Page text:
Israel wants to rid itself of the Palestinians. It wants the land but not the people. It also wants to stop being considered an occupier of someone else’s land. In 1948 it achieved this by massive ethnic cleansing and genocide. In 1967 it used the same methods but was somewhat less successful except on the Golan Heights, where it expelled 94% of the population. Since then, expulsions have been gradual and slower, except for the 2006 expulsion of a million people in south Lebanon, which was subsequently reversed by the victory of the Hezbollah resistance.
If the above assumptions about areas A, B and C are correct, a signed agreement means that Israel concedes nothing at all and will be able to continue with its territorial ambitions. However, it will rid itself of the Palestinians by farming out the occupation to Jordan, Egypt and the Palestinian Authority. The agreement also removes the teeth (such as they are) of Hamas, and makes Israel appear to be a “peacemaker” with a “generous proposal”.
Mahmoud Abbas’s interest is to become the president of a “real” (though not sovereign) country, recognized universally, even by Israel. He also gets Gaza in the bargain, as well as some handsome development funds that will improve the economy, at least in the short run. The recently announced “unity government” between Hamas and Fatah can be seen as a prelude to such an agreement, and a means of strengthening Abbas’s hand in the negotiations (which is why Israel is not very happy about it).
Hamas gains the least of any of the parties, but Israel’s decade-long siege on Gaza is now so debilitating that they are possibly loathe to dash the hopes of their people for relieving their isolation. They are under tremendous pressure to improve the intolerable living conditions, and may not wish to be seen as spoilers.
The Arab monarchies and Egypt want to be rid of the problem and to get on with other concerns, chiefly their rivalry and potential conflict with Iran. In this case they would like to be able to collaborate and ally themselves more openly with a powerful Israel, which the agreement will legitimate. Iraq and Syria, who are friendly to Iran, are not currently on Abbas’s itinerary, which underscores that their views are not likely to be given consideration.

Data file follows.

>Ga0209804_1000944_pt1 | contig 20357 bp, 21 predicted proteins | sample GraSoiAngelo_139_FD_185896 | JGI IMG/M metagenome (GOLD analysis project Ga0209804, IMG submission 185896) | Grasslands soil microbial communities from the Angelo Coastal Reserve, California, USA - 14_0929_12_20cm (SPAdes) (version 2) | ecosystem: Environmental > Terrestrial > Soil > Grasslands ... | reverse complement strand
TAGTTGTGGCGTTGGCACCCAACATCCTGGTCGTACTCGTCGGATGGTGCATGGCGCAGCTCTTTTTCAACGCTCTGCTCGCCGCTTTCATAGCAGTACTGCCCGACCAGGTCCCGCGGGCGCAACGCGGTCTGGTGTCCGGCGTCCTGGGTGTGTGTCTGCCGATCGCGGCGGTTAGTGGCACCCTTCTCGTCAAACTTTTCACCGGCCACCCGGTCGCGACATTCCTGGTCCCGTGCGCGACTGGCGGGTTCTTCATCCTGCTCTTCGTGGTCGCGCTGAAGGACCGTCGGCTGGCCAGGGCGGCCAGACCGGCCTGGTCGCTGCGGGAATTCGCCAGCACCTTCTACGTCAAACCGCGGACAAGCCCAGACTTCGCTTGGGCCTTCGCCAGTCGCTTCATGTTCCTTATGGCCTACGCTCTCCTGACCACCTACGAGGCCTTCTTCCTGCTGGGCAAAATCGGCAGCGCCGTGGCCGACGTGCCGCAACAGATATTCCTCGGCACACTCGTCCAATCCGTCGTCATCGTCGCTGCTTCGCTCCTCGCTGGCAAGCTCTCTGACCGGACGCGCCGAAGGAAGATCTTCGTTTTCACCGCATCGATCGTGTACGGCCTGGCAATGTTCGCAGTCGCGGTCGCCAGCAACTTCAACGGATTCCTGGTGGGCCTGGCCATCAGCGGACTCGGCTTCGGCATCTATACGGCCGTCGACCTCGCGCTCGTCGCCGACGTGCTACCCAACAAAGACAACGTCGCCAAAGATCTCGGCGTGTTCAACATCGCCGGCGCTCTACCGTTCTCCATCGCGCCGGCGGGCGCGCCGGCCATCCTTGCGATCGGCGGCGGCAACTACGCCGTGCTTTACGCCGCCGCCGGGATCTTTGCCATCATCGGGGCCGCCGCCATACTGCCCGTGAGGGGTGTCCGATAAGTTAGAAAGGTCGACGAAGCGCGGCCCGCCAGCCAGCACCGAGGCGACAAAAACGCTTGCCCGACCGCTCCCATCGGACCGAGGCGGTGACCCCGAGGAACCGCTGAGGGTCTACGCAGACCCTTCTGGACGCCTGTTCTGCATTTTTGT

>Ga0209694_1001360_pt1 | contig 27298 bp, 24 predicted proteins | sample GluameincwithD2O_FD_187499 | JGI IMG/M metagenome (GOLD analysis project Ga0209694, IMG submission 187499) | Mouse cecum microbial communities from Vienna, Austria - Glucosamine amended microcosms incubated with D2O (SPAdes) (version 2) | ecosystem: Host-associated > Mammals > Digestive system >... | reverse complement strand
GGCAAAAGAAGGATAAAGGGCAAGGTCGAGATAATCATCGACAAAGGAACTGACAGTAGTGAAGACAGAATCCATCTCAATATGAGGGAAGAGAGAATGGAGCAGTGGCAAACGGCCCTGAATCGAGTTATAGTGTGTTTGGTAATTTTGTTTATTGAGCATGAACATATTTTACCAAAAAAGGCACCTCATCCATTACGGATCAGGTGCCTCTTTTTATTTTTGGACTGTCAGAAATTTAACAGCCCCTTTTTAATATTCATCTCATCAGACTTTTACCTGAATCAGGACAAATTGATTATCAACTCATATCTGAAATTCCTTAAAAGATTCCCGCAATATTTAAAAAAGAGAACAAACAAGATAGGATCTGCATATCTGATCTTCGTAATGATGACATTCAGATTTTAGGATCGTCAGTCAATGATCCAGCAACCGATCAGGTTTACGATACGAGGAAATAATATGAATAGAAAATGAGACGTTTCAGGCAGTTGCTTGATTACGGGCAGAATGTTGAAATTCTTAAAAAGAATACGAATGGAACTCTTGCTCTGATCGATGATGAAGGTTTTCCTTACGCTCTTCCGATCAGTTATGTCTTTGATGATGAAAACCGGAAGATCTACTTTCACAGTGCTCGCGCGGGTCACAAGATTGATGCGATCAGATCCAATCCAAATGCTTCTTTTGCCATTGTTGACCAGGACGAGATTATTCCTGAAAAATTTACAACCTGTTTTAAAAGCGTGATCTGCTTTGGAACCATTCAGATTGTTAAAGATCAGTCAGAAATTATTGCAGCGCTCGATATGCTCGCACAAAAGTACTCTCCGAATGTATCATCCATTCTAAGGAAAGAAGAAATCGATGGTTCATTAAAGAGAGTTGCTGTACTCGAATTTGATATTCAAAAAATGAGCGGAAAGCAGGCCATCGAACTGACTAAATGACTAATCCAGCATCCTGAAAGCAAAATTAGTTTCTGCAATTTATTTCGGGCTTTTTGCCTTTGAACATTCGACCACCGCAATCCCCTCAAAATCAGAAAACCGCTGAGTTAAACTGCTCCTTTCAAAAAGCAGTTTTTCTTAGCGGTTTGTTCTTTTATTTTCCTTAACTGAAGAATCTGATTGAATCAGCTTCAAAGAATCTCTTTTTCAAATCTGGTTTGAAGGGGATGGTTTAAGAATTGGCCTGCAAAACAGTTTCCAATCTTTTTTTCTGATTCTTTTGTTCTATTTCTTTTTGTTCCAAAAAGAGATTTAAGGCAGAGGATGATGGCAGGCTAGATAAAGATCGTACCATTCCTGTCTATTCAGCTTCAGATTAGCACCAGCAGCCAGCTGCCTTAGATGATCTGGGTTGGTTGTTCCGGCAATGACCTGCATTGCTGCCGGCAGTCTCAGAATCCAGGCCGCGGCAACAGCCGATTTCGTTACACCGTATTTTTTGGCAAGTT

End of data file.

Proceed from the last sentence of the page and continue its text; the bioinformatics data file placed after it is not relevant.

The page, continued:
The US also gets a Middle East peace agreement that has eluded eleven administrations since 1948, and which Trump desperately needs to bolster his flagging image on the domestic front. The agreement would also strengthen the hand of both the US and Israel to undertake aggressive action against Iran and destroy it as a regional power, which is an ambition of both countries and the conservative Arab regimes.
All of this assumes that the agreement will be approved. That is still a very big “if”. But Israel is also prepared for failure, which also works to their advantage. In that case Israel will do what it has always done: blame the Palestinians for refusing to be complicit in their own demise. They will then give their military a free hand to commit another pogrom, known in Israel as “mowing the grass”.
In fact, Israel may pull another plan off the shelf, one using a more direct means of ridding themselves of the Palestinians. They learned in Lebanon that they could create a million refugees in ten days, and thereby clear the land of its inhabitants. Instead of “mowing the grass”, this would be more akin to “scorching the earth”, which is also a definition of the term “holocaust”.
This article was submitted for publication at Al-Jazeerah on October 20, 2017 and it also appeared on Dissident Voice.
Paul Larudee is one of the founders of the Free Gaza and Free Palestine Movements and an organizer in the International Solidarity Movement.